# A proof of Artin's linear independence of characters

I came up with a proof of Artin's linear independence of characters in field theory. The usual proof uses a clever trick devised by Artin. Since I'm not as clever as him, I prefer a proof which doesn't use a clever trick. Is this proof well-known? The proof consists of a few easy steps.

Step 1.

Let $K$ be a field. Let $A \neq 0$ be a not-necessarily-commutative associative unital $K$-algebra. Let $f_1,\dotsc,f_n$ be distinct $K$-algebra homomorphisms from $A$ to $K$. Let $\phi:A \to K^n$ be the map defined by $\phi(x) = (f_1(x),\dotsc,f_n(x))$. Then $\phi$ is surjective.

The proof is an easy consequence of Chinese remainder theorem.

Step 2.

Let $f_1,\dotsc,f_n$ be as above. There are elements $x_1,\dotsc,x_n$ of $A$ such that $f_j(x_i) = \delta(i, j)$ where $\delta(i, j)$ is Kronecker's delta.

The proof is an easy consequence of Step 1.

Step 3

Let $K$ and $A$ be as above. Let $\text{Homalg}(A, K)$ be the set of $K$-algebra homomorphisms from $A$ to $K$. Let $\text{Hom}(A, K)$ be the set of $K$-linear maps from $A$ to $K$. Then $\text{Homalg}(A, K)$ is a linearly independent subset of $\text{Hom}(A, K)$.

The proof is an easy consequence of Step 2.

Step 4 (Artin's linear independence of characters)

Let $K$ be a field. $K$ is regarded as a monoid by multiplication. Let $M$ be a not-necessarily-commutative monoid. Let $\text{Hom}(M, K)$ be the set of monoid homomorphisms. Let $K^M$ be the set of maps from $M$ to $K$. $K^M$ is regarded as a vector space over $K$. Then $\text{Hom}(M, K)$ is a linearly independent subset of $K^M$.

The proof is an easy consequence of Step 3 if one considers the monoid algebra $K[M]$.

• Dear Makoto, This is a nice argument, which I haven't seen written explicitly in this manner before. Have you looked in Bourbaki to see how they argue? They often have conceptual arguments of this nature. Regards, – Matt E Apr 15 '12 at 0:09
• Thanks, Matt. I'm a big fan of Bourbaki and the style of the proof was influenced by them. However, they did use the Artin's trick to prove this theorem. – Makoto Kato Apr 15 '12 at 0:49
• I'll learn it, Patrick. But it will take a while. – Makoto Kato Apr 15 '12 at 0:51
• @MakotoKato I've seen an easier proof, don't know if it's the trick you are talking about. Would you accept it? – leo Dec 27 '13 at 3:35
• @leo I would like to know the easy proof you have seen. – Makoto Kato Dec 27 '13 at 5:28

## 1 Answer

This is an approach different from yours. Let's precise some things.

Definition Let $G$ be a group and $F$ be a field.

1. A character from $G$ to $F$, it's a group homomorphism $\sigma:G\to F^\ast$, being $F^\ast$ the multiplicative group of units of $F$.
2. We say that a finite set of characters $\{\sigma_1,\ldots,\sigma_n\}$ is dependent, if there exist scalars $a_1,\ldots,a_n\in F$, not all $0$, such that $$\sum_{j=1}^n a_j \sigma_j(x) = 0\quad \forall x\in G.$$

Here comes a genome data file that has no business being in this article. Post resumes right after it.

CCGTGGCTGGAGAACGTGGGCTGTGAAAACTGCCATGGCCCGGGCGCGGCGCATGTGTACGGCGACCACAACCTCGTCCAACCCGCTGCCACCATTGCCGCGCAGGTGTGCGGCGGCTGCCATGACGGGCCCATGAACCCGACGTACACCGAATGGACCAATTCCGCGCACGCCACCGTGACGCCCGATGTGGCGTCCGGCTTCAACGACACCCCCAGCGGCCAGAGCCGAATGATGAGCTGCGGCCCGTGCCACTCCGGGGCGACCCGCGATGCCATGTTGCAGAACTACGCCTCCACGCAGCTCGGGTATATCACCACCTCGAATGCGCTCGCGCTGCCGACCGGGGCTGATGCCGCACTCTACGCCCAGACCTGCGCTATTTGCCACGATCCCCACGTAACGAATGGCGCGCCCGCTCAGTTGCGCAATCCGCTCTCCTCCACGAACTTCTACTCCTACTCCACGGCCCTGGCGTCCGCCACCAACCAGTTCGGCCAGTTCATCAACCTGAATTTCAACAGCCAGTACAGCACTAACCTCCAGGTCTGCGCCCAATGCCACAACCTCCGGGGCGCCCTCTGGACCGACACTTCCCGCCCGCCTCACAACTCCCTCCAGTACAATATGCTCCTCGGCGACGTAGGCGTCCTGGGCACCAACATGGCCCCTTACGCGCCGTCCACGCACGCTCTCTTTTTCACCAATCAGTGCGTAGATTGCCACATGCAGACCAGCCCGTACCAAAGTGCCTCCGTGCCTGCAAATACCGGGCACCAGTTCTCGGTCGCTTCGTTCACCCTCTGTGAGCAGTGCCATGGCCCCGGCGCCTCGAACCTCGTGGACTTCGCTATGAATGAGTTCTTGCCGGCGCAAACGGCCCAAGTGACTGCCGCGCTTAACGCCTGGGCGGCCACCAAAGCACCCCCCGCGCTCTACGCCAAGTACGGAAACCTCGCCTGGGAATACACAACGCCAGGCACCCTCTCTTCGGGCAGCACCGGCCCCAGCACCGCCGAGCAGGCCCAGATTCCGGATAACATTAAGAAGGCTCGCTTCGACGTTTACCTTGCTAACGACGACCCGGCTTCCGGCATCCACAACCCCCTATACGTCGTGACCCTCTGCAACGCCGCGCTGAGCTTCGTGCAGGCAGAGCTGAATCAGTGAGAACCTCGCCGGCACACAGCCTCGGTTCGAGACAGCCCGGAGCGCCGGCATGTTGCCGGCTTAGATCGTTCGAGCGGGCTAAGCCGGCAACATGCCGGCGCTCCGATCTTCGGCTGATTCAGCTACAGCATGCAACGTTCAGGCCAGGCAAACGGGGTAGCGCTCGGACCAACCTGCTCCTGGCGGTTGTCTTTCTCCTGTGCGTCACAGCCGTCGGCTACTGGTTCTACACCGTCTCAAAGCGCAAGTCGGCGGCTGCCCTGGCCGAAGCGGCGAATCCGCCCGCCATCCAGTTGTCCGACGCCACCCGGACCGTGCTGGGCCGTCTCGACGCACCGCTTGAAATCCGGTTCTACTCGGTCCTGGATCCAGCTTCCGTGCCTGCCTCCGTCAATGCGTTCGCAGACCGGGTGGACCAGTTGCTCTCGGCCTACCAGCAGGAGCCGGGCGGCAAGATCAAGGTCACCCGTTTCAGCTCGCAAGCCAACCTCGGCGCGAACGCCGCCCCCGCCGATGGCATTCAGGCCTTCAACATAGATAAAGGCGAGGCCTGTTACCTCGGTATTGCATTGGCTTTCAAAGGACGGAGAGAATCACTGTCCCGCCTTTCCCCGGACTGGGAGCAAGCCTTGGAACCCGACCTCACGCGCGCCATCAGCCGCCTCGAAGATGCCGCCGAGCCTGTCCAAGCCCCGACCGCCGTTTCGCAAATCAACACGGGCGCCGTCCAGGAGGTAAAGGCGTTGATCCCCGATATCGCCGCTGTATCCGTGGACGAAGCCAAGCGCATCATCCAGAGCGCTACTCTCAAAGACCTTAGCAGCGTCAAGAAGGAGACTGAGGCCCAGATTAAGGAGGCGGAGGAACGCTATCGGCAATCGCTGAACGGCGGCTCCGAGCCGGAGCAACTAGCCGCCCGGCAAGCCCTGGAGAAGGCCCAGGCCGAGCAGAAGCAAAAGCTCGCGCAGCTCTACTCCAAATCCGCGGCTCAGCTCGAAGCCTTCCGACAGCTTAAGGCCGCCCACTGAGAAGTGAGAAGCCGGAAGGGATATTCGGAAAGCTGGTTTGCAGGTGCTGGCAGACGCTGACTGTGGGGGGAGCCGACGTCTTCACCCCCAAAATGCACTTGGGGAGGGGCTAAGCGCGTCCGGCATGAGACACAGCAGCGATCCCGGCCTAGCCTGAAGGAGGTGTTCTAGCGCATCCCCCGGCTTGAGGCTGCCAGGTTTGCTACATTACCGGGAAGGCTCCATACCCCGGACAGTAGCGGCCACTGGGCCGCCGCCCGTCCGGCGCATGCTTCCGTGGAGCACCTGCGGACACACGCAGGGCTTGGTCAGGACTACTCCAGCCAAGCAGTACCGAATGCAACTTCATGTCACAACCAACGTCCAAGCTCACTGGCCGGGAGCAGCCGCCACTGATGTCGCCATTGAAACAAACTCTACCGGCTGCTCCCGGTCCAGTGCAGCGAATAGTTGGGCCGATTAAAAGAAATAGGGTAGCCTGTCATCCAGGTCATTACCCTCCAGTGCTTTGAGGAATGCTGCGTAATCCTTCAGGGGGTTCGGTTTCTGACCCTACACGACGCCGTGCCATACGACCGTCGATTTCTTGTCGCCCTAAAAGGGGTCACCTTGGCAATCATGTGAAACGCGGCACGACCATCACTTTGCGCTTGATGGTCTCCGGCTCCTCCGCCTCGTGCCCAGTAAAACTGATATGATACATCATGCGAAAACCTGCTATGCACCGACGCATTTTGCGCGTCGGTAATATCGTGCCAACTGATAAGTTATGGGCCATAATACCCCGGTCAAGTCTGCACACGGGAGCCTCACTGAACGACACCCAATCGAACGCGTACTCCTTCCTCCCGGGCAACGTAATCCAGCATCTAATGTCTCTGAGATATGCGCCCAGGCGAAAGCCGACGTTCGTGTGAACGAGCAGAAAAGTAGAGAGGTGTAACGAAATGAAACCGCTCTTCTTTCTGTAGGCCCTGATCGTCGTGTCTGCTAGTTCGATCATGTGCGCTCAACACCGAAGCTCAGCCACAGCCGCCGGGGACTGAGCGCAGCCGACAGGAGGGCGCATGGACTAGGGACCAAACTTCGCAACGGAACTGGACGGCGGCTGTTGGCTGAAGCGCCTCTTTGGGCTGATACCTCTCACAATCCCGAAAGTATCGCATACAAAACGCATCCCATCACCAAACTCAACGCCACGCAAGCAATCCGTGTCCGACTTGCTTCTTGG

3. A finite set of characters is independent if it is not dependent.

Theorem Let $G$ be a group and $F$ be a field. For any $n\in \Bbb N$, any set $\{\sigma_1,\ldots,\sigma_n\}$ of $n$ characters from $G$ to $F$ is independent.

Proof. Proceed by induction.

If $n=1$ and $a\in F$ then $$a\sigma(x) =0\quad \forall x\in G$$ implies $a=0$ because $\sigma(G)\subseteq F^\ast$.

Suppose that the theorem holds for any $k\in\{1,\ldots,n-1\}$, being this our induction hypothesis.

Arguing by contradiction, suppose that there is a set $\{\sigma_1,\ldots,\sigma_n\}$ of $n$ characters from $G$ to $F$ such that there exists $a_1,\ldots,a_n\in F$, not all $0$, such that $$\sum_{j=1}^n a_j\sigma_j(x) = 0\quad\forall x\in G. \tag{1}$$ Notice that if some $a_j$ is $0$ we'll have a dependent set of characters with less than $n$ elements. By our induction hypothesis, this can not be, so all the $a_j$ are not $0$.

Dividing in (1) by $a_n$, we can assume that $a_n=1$. So, we have $$0=a_1\sigma_1(x)+\cdots+a_{n-1}\sigma_{n-1}(x) + \sigma_n(x)\quad \forall x\in G.\tag{2}$$

Now, $\sigma_1\neq \sigma_n$ (otherwise $\{\sigma_1,\ldots,\sigma_n\}$ has not $n$ elements) and thus there is some $g\in G$ such that $\sigma_1(g)\neq \sigma_n(g)$. Equation (2) is valid for any element of $G$, particularly it is valid for elements of the from $gx$ with $x\in G$, then we get $$0=a_1\sigma_1(g)\sigma_1(x)+\cdots+a_{n-1}\sigma_{n-1}(g)\sigma_{n-1}(x)+\sigma_n(g)\sigma_n(x)\quad\forall x\in G.$$

Divide this last equation by $\sigma_n(g)$: $$0=a_1\frac{\sigma_1(g)}{\sigma_n(g)}\sigma_1(x)+\cdots+a_{n-1}\frac{\sigma_{n-1}(g)}{\sigma_n(g)}\sigma_{n-1}(x)+\sigma_n(x)\quad\forall x\in G.$$

Subtracting the equation (2) from this last one, we get $$0=a_1\left[\frac{\sigma_1(g)}{\sigma_n(g)}-1\right]\sigma_1(x)+\cdots+a_{n-1}\left[\frac{\sigma_{n-1}(g)}{\sigma_n(g)}-1\right]\sigma_{n-1}(x)\quad\forall x\in G.$$

Thanks to the independence of $\{\sigma_1,\ldots\sigma_{n-1}\}$ we obtain $$a_1\left[\frac{\sigma_1(g)}{\sigma_n(g)}-1\right]=0,$$ and since $a_1\neq 0$, this implies $\sigma_1(g)=\sigma_n(g)$, which is absurd due to the choose of $g$.

• why is $\sigma_n\ne\sigma_1$? Can you explain more? – ZHU Sep 19 '17 at 16:55